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Issue No.1
Today's Dinners are Different

Selecting fish that support a healthy environment

Aside from wanting satisfying meals, today’s customers have little in common with those of ten or twenty years ago. And even though restaurants with traditional, bare bones (as in chicken and ribs) American fare are still popular, in fine dining, they’re becoming more of a niche than the rule.

Looking at old menus gives some idea of the revolution that’s been taking place. Boring is out, and innovation is in. Diners in most metropolitan areas are now more

  • knowledgeable about food and its preparation
  • open to experimentation
  • interested in bold flavors and ethnic cuisines
  • conscious of food sources

The result is a national appetite for well-prepared, high quality, interesting, and even politically and ecologically correct food. And itís not surprising, with food frequently in the news these days, not to mention the subject of an entire TV network.


continued...
Take fish, for example. If you’re serving endangered species or ecologically unfriendly farmed varieties, you’ll probably hear about it—in sales, if not in words. Overfishing and destructive aquaculture techniques are damaging the ocean environment. Northeast and West Coast diners are particularly sensitive to these issues because their coastlines and fishing industries are at stake.

Peter Hoffman, chef/owner of Savoy Restaurant in New York City and head of the Chefs Collaborative, gives his view on the organization’s website: “Chefs need practical and accurate information on which to base purchasing decisions, so that we can both satisfy our customers and make sure we are participating in preserving healthy fish supplies.” To guide chefs, the Collaborative publishes “Seafood Solutions: A Chef’s Guide to Ecologically Responsible Seafood Procurement."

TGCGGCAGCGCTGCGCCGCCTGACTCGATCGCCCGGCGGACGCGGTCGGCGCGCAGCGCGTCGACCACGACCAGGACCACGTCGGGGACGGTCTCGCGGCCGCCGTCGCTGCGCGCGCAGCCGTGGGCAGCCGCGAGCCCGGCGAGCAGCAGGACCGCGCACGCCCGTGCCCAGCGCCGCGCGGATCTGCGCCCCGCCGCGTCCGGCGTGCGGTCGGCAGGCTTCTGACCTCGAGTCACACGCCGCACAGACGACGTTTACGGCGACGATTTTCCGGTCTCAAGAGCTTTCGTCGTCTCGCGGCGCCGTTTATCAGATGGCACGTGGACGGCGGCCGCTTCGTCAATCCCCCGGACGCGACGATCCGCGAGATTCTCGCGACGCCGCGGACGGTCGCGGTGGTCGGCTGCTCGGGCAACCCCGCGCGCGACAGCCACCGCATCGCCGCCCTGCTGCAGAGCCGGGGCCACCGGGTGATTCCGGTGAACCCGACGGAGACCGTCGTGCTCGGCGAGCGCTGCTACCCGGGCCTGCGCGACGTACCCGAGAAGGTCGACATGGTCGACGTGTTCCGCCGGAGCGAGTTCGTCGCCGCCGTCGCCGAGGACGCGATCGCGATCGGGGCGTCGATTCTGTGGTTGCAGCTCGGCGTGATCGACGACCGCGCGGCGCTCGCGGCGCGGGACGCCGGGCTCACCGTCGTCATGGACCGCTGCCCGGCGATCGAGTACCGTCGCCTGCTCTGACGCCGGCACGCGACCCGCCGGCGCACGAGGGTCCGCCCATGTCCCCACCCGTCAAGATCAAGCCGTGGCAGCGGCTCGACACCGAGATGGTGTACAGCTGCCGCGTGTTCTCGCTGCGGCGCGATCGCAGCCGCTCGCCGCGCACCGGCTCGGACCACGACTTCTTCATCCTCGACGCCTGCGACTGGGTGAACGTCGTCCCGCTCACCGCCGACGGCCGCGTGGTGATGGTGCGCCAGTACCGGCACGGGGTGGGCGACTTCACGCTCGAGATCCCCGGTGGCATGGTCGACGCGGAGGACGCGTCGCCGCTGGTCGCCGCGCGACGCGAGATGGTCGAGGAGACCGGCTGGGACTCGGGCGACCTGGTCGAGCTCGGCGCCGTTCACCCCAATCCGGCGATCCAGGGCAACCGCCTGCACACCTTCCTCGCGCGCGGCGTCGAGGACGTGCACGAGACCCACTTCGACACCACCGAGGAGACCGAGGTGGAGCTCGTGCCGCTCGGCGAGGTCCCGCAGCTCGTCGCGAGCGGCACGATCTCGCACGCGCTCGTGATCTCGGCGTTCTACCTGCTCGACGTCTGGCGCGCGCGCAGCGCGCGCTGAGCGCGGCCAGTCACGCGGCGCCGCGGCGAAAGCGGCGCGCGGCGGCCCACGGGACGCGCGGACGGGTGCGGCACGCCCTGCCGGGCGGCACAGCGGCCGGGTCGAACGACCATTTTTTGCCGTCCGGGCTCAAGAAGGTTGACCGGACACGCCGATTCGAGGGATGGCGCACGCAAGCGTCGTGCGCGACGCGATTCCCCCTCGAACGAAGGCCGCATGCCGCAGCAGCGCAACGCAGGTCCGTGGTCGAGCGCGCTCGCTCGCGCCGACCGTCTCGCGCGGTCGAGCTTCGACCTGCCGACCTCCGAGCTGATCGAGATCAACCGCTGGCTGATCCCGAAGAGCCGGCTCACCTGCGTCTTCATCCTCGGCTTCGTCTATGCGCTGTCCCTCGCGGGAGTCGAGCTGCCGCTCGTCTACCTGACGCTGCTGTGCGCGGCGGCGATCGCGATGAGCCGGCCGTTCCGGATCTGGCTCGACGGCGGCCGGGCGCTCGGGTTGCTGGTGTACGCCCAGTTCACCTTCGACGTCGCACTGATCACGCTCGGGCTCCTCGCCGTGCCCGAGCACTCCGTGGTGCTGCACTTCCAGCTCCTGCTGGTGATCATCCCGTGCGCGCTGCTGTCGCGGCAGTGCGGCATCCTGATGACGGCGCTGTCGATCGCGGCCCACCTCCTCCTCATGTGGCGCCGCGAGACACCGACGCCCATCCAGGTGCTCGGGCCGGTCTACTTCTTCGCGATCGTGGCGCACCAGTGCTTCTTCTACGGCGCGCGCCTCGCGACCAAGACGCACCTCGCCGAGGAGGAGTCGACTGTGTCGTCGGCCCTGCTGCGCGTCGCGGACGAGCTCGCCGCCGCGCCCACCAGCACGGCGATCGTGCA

Tyler Williams, general manager at Farallon in San Francisco, reports that they’re very involved with and aware of the issue of sustainable fisheries. He says that purchasing “sustainably” isn’t a problem for their bottom line at all, even if it somewhat limits the chef’s creativity.

As one of the West Coast’s top seafood restaurants, Farallon leads the way in educating diners and the public at large by selecting and preparing only fish and shellfish on approved lists such as those published by the Monterey Fish Market (San Francisco, CA) and the Monterey Bay Aquarium.

According to USA Today “Calif. Eateries to Pull Chilean Bass”, many Los Angeles restaurants have pledged to “take a pass at Chilean sea bass” because of its endangered status. They’re substituting other varieties such as striped bass, halibut, or mahi mahi instead. A similar campaign is expected to spread to the nation’s capital as well as other major cities in the fall.

Your purveyor should be able to make recommendations that help preserve healthy fisheries. If not, online sources can provide guidance:


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